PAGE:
Wednesday, August 31, 2011

WTF Wednesday

While away on vacation I hoarded my stash of US Weekly (or as my friend likes to call it "U.S. Weekly" to make it sound like legitimate news) and when I returned I have dedicated much of my free time to getting caught up on the backlog of shows recorded on Tivo. The result? I am officially up to date on pop culture happenings. And what that means is a whole lot of options to choose from for this installment of WTF Wednesday.

Here are some highlights but feel free to add more:

1) Pouting is the new smiling:

2) Bradley Cooper can shed his hotness and, well, look like all the rest of us. (Not sure if this makes me sad or relieved, but it does make me surprised.)

3) This was Lady Gaga at the MTV Video Music Awards show in drag or as a transgender man, I'm not really sure but it was weird.

4) Okay, I'm sure by now you've heard of the very popular "Lesbians Who Look Like Justin Bieber" Website/phenomena. Well it appears Justin is trying to reciprocate the affection because in not one but two pictures I've seen lately he looks like a 30-something year old woman:

5) And while not technically pop culture news, I had to share this pic of my fav burger place in Upstate NY after Irene got to it. *sobs*

What WTF moments have you had lately?

Tuesday, August 30, 2011

To query or not to query, that is the question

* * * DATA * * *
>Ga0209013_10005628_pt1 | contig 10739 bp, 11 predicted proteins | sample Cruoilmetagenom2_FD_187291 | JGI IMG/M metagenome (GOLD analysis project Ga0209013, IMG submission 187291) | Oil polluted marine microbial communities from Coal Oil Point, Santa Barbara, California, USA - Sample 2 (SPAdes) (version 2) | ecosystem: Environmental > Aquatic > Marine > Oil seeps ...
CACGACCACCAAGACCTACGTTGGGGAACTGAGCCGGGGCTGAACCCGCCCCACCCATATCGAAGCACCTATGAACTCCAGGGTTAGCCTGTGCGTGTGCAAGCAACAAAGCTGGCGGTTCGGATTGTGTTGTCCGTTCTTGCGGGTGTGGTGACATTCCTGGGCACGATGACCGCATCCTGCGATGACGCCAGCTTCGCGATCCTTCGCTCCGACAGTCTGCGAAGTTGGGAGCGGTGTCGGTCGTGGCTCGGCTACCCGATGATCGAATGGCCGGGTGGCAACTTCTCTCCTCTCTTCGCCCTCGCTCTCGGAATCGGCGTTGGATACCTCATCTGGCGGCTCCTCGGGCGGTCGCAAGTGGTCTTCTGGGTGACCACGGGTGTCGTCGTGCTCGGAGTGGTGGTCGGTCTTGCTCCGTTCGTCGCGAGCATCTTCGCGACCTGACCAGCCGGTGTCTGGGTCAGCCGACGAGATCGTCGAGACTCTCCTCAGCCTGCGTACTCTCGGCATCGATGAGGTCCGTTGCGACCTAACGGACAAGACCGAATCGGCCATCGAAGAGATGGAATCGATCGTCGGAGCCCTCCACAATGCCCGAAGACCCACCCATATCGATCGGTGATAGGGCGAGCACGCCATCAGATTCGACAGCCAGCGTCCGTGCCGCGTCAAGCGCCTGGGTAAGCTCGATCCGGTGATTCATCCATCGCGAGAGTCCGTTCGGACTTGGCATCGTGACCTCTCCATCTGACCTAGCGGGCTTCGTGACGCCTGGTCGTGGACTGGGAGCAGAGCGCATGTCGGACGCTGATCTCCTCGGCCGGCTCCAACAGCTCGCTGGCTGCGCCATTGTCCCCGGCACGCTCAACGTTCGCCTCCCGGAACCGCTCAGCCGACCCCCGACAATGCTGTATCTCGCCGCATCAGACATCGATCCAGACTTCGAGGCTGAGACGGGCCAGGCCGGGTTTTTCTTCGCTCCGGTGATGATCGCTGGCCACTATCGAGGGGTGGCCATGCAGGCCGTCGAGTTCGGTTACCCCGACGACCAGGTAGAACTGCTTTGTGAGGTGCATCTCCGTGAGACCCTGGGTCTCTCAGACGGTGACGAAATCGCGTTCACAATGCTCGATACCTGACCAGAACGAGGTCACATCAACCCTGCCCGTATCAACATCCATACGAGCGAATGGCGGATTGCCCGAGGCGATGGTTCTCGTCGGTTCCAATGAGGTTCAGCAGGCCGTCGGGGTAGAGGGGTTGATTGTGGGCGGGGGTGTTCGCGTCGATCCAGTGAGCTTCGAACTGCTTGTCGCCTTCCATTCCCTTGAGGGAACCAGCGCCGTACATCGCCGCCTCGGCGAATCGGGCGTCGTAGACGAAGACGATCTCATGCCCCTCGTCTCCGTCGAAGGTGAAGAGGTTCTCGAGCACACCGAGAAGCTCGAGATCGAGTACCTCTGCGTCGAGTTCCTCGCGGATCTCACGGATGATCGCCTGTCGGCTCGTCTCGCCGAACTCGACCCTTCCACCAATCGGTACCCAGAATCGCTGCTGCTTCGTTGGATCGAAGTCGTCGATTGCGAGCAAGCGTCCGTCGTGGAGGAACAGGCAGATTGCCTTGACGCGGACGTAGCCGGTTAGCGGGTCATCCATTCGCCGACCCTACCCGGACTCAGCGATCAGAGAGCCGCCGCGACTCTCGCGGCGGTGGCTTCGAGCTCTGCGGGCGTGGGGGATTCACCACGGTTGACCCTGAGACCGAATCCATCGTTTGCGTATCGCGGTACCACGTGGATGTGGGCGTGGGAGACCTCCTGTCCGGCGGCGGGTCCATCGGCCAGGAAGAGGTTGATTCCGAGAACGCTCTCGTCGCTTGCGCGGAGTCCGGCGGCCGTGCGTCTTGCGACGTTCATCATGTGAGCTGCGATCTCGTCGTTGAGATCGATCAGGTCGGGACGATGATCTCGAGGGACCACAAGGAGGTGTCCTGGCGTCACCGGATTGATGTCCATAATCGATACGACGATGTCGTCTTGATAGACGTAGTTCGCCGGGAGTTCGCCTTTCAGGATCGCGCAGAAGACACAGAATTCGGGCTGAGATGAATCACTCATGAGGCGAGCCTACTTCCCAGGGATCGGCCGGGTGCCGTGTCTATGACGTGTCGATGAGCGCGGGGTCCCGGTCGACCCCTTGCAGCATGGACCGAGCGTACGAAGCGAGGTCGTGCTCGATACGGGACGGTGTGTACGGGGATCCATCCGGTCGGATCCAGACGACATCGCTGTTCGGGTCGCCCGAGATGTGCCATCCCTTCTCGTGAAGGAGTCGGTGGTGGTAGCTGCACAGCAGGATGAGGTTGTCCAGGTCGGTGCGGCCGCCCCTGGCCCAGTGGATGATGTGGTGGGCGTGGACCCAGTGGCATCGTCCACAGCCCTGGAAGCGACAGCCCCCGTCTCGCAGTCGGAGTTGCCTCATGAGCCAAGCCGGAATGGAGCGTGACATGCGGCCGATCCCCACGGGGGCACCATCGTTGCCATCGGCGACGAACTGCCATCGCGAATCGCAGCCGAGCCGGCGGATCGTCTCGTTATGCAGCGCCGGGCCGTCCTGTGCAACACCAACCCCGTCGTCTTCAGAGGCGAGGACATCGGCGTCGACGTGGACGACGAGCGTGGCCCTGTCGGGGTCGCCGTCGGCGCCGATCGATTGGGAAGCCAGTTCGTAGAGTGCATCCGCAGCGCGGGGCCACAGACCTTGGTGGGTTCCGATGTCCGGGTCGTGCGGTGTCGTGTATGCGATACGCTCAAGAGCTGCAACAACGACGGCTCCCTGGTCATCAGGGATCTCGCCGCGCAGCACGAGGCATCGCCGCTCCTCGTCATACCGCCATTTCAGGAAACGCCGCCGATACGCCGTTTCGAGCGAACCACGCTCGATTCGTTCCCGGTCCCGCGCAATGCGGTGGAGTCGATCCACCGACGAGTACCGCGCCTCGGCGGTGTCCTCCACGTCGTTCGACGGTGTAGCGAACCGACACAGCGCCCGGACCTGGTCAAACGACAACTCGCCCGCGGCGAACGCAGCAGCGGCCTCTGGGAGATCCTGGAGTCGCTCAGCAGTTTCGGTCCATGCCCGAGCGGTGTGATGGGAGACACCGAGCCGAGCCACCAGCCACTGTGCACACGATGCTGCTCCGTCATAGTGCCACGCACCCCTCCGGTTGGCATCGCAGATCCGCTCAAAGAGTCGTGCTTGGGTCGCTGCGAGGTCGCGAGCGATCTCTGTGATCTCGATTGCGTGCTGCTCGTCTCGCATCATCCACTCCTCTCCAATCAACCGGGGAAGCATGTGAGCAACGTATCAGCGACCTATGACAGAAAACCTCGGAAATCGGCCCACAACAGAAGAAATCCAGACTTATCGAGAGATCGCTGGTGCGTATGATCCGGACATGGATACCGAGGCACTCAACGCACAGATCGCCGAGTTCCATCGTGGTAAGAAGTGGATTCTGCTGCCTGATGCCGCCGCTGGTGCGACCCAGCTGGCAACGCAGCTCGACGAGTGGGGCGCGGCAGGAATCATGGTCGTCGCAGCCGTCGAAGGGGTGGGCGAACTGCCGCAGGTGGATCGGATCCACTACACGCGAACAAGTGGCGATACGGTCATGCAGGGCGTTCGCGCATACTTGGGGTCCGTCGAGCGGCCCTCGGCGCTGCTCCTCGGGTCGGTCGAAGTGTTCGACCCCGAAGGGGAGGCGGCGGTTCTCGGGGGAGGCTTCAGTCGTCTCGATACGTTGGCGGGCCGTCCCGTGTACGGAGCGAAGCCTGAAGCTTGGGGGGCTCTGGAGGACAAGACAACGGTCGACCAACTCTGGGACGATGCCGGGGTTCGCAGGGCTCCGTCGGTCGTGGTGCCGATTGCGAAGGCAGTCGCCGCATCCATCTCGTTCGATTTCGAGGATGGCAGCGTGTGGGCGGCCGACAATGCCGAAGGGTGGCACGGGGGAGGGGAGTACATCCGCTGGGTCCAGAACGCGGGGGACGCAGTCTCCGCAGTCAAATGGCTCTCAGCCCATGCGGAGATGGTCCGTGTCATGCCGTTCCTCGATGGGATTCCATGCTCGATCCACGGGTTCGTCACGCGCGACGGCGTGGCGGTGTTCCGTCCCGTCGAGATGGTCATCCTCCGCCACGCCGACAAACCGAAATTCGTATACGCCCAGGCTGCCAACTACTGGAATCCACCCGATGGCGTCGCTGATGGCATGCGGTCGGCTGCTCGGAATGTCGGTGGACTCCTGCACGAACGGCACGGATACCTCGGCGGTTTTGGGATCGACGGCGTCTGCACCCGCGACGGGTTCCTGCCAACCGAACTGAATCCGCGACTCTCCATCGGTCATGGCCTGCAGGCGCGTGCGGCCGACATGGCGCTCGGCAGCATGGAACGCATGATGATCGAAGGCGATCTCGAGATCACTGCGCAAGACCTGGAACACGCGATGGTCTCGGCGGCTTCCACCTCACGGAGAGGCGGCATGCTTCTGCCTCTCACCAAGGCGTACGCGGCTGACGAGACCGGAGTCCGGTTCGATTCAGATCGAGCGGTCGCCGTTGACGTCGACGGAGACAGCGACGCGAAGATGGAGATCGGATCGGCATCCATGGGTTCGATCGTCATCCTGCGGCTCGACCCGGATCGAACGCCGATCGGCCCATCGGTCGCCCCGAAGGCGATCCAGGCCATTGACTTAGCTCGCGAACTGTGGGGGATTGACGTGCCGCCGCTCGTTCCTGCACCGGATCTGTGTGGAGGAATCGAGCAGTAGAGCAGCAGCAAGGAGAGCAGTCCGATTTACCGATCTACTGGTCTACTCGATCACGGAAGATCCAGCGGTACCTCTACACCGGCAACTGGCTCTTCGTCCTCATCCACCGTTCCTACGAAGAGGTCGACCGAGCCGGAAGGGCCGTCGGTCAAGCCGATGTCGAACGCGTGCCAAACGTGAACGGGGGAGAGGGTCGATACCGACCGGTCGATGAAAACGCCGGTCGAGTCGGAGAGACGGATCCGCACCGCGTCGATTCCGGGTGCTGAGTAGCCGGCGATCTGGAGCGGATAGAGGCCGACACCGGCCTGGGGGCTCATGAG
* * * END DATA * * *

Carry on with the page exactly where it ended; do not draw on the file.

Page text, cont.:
I've wrapped up the first full draft of my WIP and am knee-deep in editing. Though I swore I wouldn't get anxious about querying, I already am. I want to test the waters as I'm excited about my manuscript but then I'm reminded of my first assignment as a professional writer.

I had been paid to do some freelance work while in college and graduate school but my first "real" assignment was when I was hired full-time, as in a writing associate who now had health insurance and paid vacation and the whole bit. To me, this meant I had arrived.

And then I handed in my first assignment. I had a deadline looming and though I was still frantically making edits, when that deadline pressed, I printed out what I had and brought it to the editor-in-chief. Not long afterwards I learned a very important lesson. Never hand in something until it is really and truly ready for review.

My editor handed it back to me in a blood bath of red ink and said, "It's a good start but it's not ready for my eyes. Don't give me something until it's as good as you can get it. If you you need an extension on the deadline, ask for it, but don't waste my time." *Ouch*

I learned my lesson, of course, and today I'm managing director of that very same firm and write far more detailed and comprehensive pieces than I was trying to tackle that day. What I learned, however, and what I need to remember in querying is not to give into the temptation to simply submit, to try to quickly jump to the next step in the publishing process whether that's off to the art director at my firm or to the literary agent weeding through the mass of query letters.

It can feel frustrating knowing that after you submit a query it can take two months before you hear anything back, couldn't you simply edit some more during those two months? My advice: Don't do it! Let that baby of a WIP grow up and mature and evolve into the truly best thing it can be. Then query. Don't waste literary agents' time with something that's not quite ready.

To get your WIP ready:

1) have some other readers review it;
2) read it aloud;
3) go through and do a "big picture" edit searching for any holes in your narrative arc;
4) then go through page by page, line by line and ask yourself how it can be better;